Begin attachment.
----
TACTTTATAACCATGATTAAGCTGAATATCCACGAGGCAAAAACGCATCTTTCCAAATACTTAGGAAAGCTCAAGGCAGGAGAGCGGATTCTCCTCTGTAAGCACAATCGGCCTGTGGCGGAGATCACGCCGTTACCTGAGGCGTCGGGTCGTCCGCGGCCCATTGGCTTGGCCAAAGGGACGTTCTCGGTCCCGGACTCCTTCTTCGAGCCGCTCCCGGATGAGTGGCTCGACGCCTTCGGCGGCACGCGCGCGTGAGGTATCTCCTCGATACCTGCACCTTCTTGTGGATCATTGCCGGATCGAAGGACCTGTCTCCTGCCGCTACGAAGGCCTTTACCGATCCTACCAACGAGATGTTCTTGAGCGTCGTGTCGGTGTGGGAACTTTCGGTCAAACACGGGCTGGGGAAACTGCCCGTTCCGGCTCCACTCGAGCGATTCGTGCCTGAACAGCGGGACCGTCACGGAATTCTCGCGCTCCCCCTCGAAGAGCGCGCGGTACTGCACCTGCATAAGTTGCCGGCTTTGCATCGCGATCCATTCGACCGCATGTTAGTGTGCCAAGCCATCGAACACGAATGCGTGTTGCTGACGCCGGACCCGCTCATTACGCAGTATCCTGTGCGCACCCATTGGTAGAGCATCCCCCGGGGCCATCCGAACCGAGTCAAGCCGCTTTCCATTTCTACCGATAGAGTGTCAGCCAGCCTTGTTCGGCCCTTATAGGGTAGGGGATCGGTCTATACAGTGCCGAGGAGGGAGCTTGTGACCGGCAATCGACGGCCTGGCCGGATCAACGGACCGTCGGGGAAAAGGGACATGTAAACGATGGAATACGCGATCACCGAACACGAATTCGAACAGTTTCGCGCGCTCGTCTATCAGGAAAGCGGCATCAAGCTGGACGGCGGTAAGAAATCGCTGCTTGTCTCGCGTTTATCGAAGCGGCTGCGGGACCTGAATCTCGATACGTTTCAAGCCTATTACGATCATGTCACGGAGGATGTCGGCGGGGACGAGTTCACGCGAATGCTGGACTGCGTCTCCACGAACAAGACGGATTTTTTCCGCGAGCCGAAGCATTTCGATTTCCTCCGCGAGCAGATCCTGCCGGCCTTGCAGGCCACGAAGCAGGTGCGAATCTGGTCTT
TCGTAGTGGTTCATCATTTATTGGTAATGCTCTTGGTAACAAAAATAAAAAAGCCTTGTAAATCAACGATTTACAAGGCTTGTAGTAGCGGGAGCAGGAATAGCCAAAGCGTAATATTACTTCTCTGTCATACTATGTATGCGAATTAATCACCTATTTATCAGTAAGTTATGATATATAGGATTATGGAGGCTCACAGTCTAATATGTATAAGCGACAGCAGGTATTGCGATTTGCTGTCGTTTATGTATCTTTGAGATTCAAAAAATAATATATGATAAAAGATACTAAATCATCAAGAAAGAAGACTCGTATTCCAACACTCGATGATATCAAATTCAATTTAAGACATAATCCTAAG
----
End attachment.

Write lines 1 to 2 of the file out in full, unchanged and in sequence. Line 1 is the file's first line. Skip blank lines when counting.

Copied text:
TACTTTATAACCATGATTAAGCTGAATATCCACGAGGCAAAAACGCATCTTTCCAAATACTTAGGAAAGCTCAAGGCAGGAGAGCGGATTCTCCTCTGTAAGCACAATCGGCCTGTGGCGGAGATCACGCCGTTACCTGAGGCGTCGGGTCGTCCGCGGCCCATTGGCTTGGCCAAAGGGACGTTCTCGGTCCCGGACTCCTTCTTCGAGCCGCTCCCGGATGAGTGGCTCGACGCCTTCGGCGGCACGCGCGCGTGAGGTATCTCCTCGATACCTGCACCTTCTTGTGGATCATTGCCGGATCGAAGGACCTGTCTCCTGCCGCTACGAAGGCCTTTACCGATCCTACCAACGAGATGTTCTTGAGCGTCGTGTCGGTGTGGGAACTTTCGGTCAAACACGGGCTGGGGAAACTGCCCGTTCCGGCTCCACTCGAGCGATTCGTGCCTGAACAGCGGGACCGTCACGGAATTCTCGCGCTCCCCCTCGAAGAGCGCGCGGTACTGCACCTGCATAAGTTGCCGGCTTTGCATCGCGATCCATTCGACCGCATGTTAGTGTGCCAAGCCATCGAACACGAATGCGTGTTGCTGACGCCGGACCCGCTCATTACGCAGTATCCTGTGCGCACCCATTGGTAGAGCATCCCCCGGGGCCATCCGAACCGAGTCAAGCCGCTTTCCATTTCTACCGATAGAGTGTCAGCCAGCCTTGTTCGGCCCTTATAGGGTAGGGGATCGGTCTATACAGTGCCGAGGAGGGAGCTTGTGACCGGCAATCGACGGCCTGGCCGGATCAACGGACCGTCGGGGAAAAGGGACATGTAAACGATGGAATACGCGATCACCGAACACGAATTCGAACAGTTTCGCGCGCTCGTCTATCAGGAAAGCGGCATCAAGCTGGACGGCGGTAAGAAATCGCTGCTTGTCTCGCGTTTATCGAAGCGGCTGCGGGACCTGAATCTCGATACGTTTCAAGCCTATTACGATCATGTCACGGAGGATGTCGGCGGGGACGAGTTCACGCGAATGCTGGACTGCGTCTCCACGAACAAGACGGATTTTTTCCGCGAGCCGAAGCATTTCGATTTCCTCCGCGAGCAGATCCTGCCGGCCTTGCAGGCCACGAAGCAGGTGCGAATCTGGTCTT
TCGTAGTGGTTCATCATTTATTGGTAATGCTCTTGGTAACAAAAATAAAAAAGCCTTGTAAATCAACGATTTACAAGGCTTGTAGTAGCGGGAGCAGGAATAGCCAAAGCGTAATATTACTTCTCTGTCATACTATGTATGCGAATTAATCACCTATTTATCAGTAAGTTATGATATATAGGATTATGGAGGCTCACAGTCTAATATGTATAAGCGACAGCAGGTATTGCGATTTGCTGTCGTTTATGTATCTTTGAGATTCAAAAAATAATATATGATAAAAGATACTAAATCATCAAGAAAGAAGACTCGTATTCCAACACTCGATGATATCAAATTCAATTTAAGACATAATCCTAAG